The Federal Reserve Needs More Money
The Federal Reserve needs more money to continue purchasing US government debt, the aggregate amount of which is soaring because of ballooning deficits. But the Fed has a problem.
The US government doesn't pay its bills with 'cash currency', the green paper Americans carry around in their pocket. So the Fed cannot crank up the printing press like central banks did in Weimar Germany in the 1920s, or in recent years, in Zimbabwe.
The US government needs 'deposit currency' – or 'electronic' currency, to put it into Mr. Bernanke's terms – so that it can pay its bills by check or wire transfer. Payment for goods and services by deposit currency are made through the banking system, and nearly all commerce in the United States is conducted in this way. So where will the Federal Reserve get enough deposit currency to enable it to continue purchasing US government debt?
I noted in my recent article that explained the cause of hyperinflation that "huge bank excess reserves...have funded the Fed's purchase of US government debt, putting...the US dollar on the road to hyperinflation." But these huge reserves are not providing enough deposit currency, given the massive, ongoing deficits being racked-up by the US government. In short, the Federal Reserve needs more money.
So the Federal Reserve is proposing a regulatory change that would allow banks to deposit money with it and earn interest income on those deposits. These deposits will be separate and distinct from the reserves that banks leave at the Fed. They would be time deposits, in contrast to the overnight tenor of reserves, and therefore would earn the banks a higher rate of interest. Even their name is different. They are not reserves, but a "term deposit facility".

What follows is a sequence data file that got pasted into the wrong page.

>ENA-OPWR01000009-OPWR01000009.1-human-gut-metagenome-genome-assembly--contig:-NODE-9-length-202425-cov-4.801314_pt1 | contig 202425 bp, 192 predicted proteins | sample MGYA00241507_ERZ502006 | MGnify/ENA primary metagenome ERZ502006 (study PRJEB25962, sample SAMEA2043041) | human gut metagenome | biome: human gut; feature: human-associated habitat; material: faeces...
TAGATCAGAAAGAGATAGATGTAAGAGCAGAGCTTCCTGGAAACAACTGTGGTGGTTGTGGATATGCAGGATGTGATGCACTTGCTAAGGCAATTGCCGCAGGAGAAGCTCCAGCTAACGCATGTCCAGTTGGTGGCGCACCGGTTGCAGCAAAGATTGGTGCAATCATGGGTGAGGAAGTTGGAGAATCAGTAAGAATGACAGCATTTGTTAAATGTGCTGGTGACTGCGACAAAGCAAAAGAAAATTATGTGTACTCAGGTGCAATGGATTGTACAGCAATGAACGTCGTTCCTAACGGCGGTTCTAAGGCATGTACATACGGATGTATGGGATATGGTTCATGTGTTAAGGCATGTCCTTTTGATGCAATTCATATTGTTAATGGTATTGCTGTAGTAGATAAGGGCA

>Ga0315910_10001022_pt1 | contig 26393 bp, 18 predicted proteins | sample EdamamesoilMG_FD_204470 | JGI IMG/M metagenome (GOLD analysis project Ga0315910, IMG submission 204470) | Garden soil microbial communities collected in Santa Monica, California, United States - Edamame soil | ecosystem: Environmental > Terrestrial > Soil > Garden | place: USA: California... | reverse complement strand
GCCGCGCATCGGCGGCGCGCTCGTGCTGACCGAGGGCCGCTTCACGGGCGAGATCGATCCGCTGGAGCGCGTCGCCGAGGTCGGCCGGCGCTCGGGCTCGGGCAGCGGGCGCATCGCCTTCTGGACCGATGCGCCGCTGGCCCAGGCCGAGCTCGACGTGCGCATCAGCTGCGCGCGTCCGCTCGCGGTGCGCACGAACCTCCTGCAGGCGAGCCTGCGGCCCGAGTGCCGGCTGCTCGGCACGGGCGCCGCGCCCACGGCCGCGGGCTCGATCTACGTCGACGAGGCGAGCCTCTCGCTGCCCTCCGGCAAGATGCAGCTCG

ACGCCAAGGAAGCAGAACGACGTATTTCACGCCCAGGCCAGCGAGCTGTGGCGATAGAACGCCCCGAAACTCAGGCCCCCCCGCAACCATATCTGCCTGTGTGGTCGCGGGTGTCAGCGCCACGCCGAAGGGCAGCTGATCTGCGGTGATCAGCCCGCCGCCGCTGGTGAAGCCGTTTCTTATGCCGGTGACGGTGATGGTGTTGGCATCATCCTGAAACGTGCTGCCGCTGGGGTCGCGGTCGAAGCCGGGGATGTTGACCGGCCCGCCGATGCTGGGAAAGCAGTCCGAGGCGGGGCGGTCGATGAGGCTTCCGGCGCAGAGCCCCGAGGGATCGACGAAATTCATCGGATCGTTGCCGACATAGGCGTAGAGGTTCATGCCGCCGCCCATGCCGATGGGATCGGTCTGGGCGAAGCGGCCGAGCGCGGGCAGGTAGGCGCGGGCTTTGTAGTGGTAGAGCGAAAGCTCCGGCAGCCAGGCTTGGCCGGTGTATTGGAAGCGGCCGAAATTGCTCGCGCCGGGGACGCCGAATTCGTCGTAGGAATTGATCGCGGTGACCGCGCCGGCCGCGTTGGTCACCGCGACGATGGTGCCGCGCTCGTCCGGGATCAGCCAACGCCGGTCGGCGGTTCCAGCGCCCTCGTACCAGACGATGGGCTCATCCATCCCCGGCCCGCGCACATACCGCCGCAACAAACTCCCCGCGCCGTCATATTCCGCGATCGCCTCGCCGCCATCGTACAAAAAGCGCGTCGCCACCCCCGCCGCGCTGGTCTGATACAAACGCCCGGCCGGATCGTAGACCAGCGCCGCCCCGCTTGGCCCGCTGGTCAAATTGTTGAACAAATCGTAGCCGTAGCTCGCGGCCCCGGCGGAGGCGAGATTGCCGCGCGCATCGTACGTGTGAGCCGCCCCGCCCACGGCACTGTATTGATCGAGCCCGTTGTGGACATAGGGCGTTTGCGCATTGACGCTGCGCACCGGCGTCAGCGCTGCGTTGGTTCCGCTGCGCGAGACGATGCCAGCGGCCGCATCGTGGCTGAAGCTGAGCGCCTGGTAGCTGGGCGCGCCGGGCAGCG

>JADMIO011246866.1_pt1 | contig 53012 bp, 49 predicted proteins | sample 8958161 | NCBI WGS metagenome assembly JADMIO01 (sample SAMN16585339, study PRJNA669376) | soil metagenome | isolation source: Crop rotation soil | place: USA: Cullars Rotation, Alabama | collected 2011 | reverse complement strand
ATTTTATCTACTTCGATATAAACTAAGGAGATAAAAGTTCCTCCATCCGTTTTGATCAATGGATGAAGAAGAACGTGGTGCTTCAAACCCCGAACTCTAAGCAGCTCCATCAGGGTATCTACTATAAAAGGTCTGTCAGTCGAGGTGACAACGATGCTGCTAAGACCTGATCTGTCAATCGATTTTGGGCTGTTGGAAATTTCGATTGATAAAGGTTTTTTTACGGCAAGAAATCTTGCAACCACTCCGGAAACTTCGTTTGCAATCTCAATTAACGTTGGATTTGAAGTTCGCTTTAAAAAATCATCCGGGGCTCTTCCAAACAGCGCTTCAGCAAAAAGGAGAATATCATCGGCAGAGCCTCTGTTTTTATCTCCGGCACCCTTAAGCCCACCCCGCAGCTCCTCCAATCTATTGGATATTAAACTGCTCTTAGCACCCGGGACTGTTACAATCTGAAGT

Side-stepping congressional authority like this is further evidence that the Federal Reserve sees itself as unaccountable to the general public – as if not identifying who received the Federal bailout money was not enough proof of this point already. But the Fed's devious maneuver here illustrates something much more important, namely, the reason the Federal Reserve exists.
Despite what Fed officials may declare in testimony before Congress, the Federal Reserve does not exist to fight inflation, provide full employment or achieve any of the other laudable goals attributed to it. The Federal Reserve exists solely to provide the US government with all the dollars it wants to spend, even if it has to side-step congressional authority to do it.
There is of course a biting irony in that conclusion, given that Congress is part of the US government. And Congress is as much to blame for the government's horrific deficits and fiscal madness as the president or anyone else in Washington. So why would the Fed need to side-step Congress?
It is because central banks like to operate in the dark. That is why they meet behind closed doors and resist public scrutiny, as evident from their current effort to stop Ron Paul's bill to audit the Fed. But we shouldn't be surprised by the Federal Reserve's conduct. After all, I have already explained why central banks are a barbarous relic.